Transcript for the text on the image under the cut:
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The hesperornitheans were a group of highly specialized aquatic avialan birds, closely related to the common ancestor of all modern birds. Living during the Late Cretaceous, they were foot-propelled divers with both teeth and beaks in their snouts, and some of the later species had only tiny vestigial wings.
Descended from a small-winged form that hadn’t yet fully lost the ability to stand and walk on land, the INERMIORNITHIDS diverged into a different ecological niche. Starting off as rather penguin-like birds, they switched from diving to waddling around in shallow water, catching fish and invertebrates with sudden darting strikes from their long sinuous necks.
[Image: a hesperornithean bird standing up in a rather penguin-like manner, with its feet splayed slightly out to each side. It has a long pointed snout with a beak at the front and teeth further back, an s-curved neck, and vestigial wings that are barely visible under its thick feathers.]
Ancestral penguin-like hesperornithean
They developed fully webbed feet and longer legs, taking up a lifestyle similar to herons, slowly walking or standing still in the water and making quick lunges at anything that could fit in their mouths.
With vestigial wings so tiny they weren’t even externally visible, and a slightly wide-legged waddling gait retained from their ancestors’ limb arrangement, these birds seemed like they would be completely defenceless from predators. But they could actually run surprisingly fast despite their awkward-looking bodies, moving in a similar “quick step” manner to runner ducks, and also used aggressive pecks and kicks to fight off threats – along with emitting particularly loud and startling screaming sounds.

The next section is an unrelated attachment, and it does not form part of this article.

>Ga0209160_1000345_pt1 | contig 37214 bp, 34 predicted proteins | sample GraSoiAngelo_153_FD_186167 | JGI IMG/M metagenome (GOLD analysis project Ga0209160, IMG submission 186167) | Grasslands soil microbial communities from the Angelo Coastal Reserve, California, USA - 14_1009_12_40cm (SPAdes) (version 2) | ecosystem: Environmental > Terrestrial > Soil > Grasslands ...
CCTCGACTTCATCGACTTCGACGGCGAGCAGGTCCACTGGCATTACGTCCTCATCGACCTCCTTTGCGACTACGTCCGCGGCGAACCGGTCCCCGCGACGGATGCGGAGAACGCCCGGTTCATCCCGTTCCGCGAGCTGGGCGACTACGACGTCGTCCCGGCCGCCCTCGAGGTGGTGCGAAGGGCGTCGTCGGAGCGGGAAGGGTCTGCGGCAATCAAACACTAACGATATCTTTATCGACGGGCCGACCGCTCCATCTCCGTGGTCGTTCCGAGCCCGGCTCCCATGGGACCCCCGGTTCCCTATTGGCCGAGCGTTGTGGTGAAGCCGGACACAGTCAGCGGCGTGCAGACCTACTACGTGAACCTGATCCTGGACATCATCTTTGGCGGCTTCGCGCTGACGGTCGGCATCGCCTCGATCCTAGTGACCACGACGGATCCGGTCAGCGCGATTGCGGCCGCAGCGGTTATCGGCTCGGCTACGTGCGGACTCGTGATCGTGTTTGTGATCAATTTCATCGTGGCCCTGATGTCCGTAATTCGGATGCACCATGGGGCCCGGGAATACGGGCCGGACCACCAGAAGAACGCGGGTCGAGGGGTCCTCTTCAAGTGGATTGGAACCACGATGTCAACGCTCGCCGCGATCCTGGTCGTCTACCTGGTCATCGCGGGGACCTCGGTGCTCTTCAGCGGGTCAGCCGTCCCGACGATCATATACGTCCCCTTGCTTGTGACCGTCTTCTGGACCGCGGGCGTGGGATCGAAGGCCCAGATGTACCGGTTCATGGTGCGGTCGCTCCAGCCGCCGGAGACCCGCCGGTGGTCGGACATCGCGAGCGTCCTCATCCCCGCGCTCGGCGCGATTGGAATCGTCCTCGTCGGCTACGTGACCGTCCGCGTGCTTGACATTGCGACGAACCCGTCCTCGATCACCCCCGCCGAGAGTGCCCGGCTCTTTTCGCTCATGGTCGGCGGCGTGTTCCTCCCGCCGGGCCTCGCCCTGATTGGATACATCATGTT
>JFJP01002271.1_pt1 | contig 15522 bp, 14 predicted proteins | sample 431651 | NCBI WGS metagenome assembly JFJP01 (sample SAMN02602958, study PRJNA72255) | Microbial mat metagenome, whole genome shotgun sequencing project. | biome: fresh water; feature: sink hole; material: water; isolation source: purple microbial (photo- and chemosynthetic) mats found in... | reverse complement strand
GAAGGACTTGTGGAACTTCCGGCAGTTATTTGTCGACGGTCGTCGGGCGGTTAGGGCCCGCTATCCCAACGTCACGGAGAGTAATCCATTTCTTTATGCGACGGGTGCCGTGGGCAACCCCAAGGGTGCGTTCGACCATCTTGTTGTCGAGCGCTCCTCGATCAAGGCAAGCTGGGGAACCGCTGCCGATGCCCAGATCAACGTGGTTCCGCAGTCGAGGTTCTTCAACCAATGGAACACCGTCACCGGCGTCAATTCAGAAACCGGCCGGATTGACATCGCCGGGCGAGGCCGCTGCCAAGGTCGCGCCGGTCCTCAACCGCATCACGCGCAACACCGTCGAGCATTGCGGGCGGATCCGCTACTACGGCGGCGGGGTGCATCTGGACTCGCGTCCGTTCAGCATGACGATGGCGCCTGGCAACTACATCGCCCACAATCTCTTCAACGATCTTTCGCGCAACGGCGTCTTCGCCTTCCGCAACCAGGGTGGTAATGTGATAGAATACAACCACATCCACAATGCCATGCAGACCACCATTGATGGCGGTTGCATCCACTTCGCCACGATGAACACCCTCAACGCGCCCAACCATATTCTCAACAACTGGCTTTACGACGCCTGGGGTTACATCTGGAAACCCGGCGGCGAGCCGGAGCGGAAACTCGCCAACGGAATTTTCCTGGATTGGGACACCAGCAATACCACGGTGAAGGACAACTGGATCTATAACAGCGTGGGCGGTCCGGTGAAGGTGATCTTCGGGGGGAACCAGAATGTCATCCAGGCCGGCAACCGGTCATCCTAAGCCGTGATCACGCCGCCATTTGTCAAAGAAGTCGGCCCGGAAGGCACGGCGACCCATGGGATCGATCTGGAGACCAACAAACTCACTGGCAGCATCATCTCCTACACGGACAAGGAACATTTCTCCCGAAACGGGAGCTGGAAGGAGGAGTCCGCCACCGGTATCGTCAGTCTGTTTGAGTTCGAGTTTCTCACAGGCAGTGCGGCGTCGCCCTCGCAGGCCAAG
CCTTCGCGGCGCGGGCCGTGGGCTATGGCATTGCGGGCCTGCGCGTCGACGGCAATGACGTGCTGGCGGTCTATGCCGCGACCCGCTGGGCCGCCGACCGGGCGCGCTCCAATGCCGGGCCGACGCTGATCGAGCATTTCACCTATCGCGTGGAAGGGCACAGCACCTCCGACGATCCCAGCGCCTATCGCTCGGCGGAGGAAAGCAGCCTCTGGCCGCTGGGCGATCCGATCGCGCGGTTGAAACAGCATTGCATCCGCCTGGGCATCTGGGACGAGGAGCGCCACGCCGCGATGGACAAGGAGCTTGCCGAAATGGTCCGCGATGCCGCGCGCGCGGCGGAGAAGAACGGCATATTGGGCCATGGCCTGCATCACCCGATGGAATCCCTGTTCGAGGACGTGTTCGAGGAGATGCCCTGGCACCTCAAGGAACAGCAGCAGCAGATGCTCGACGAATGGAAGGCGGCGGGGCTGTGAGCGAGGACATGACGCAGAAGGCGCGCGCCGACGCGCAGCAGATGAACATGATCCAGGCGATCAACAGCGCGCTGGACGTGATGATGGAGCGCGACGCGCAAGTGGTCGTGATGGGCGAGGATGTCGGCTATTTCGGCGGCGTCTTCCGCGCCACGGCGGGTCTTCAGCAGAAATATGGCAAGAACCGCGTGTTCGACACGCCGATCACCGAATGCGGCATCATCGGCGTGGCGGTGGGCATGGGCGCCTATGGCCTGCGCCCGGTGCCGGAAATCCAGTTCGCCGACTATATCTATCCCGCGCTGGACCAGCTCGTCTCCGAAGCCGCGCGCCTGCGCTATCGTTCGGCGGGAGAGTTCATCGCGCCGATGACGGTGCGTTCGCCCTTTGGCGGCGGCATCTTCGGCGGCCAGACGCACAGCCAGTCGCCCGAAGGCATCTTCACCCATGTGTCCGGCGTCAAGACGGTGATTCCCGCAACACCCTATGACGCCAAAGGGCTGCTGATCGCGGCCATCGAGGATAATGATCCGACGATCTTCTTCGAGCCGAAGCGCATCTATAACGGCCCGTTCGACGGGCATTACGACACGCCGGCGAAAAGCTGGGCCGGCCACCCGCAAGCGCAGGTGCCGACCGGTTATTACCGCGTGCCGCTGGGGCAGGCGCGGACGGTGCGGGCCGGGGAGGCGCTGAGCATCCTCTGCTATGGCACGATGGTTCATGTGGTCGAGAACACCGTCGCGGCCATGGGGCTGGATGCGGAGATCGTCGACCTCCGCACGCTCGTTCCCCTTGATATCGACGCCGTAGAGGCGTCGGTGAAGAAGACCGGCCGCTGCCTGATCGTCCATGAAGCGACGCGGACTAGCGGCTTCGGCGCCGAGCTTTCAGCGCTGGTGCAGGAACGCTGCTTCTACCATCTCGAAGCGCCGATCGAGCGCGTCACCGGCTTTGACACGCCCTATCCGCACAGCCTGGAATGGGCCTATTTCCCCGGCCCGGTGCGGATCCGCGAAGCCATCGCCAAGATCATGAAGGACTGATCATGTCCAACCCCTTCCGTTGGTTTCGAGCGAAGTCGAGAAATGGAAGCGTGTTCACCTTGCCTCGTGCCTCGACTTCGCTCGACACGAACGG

Later inermiornithids diversified into other wading niches, including crane-like, stork-like, and even filter-feeding flamingo-like species.
[Image: two images of a heron-like wading hesperornithean, with slightly longer legs and no visible wings. In the first image its head is tucked up close to its body; in the second it has extended its neck out and opened its mouth to show its teeth.]
The basal species Inermiornis ardeamimus, a heron-like form. Its long neck was usually held retracted close to its body, but could extend out much longer than it appeared for both sudden lunges at prey and display behaviors.
[Image: a crane-like wading hesperornithean with a long neck, long legs, and a slight downward curve to its snout.]
Skouzornis inconcinnus, a crane-like inermiornithid.
[Image: a stork-like wading hesperornithean with a long neck, and long legs. It has a thicker snout with a slight upward curve at the beak tip, and rounded crushing teeth.]
The stork-like Pseudociconius crassodon had a thicker heavier snout than most other inermiornithids. Probing around in the mud for hard-shelled invertebrates, it used thick rounded teeth in its jaws to crack open its prey.
[Image: a vaguely flamingo-like wading hesperornithean with a long neck, even longer legs, and a slightly more upright posture than the others. It has a wide duck-like snout full of many closely-packed needle-like teeth that act as a filtration system. It is a cursed-looking bird.]
Subrisornis execrabilis converged on flamingos, developing a filter-feeding lifestyle. It had many closely-packed needle-like teeth in its wide duck-like jaws, and its tongue and the inside of its mouth were covered in hairy lamellae, efficiently capturing tiny aquatic animals from mouthfuls of mud and silt. Like some modern wading birds carontenoids in its diet were deposited as pigmentation in its pale feathers, turning it varying shades of pink, red, and yellow-orange.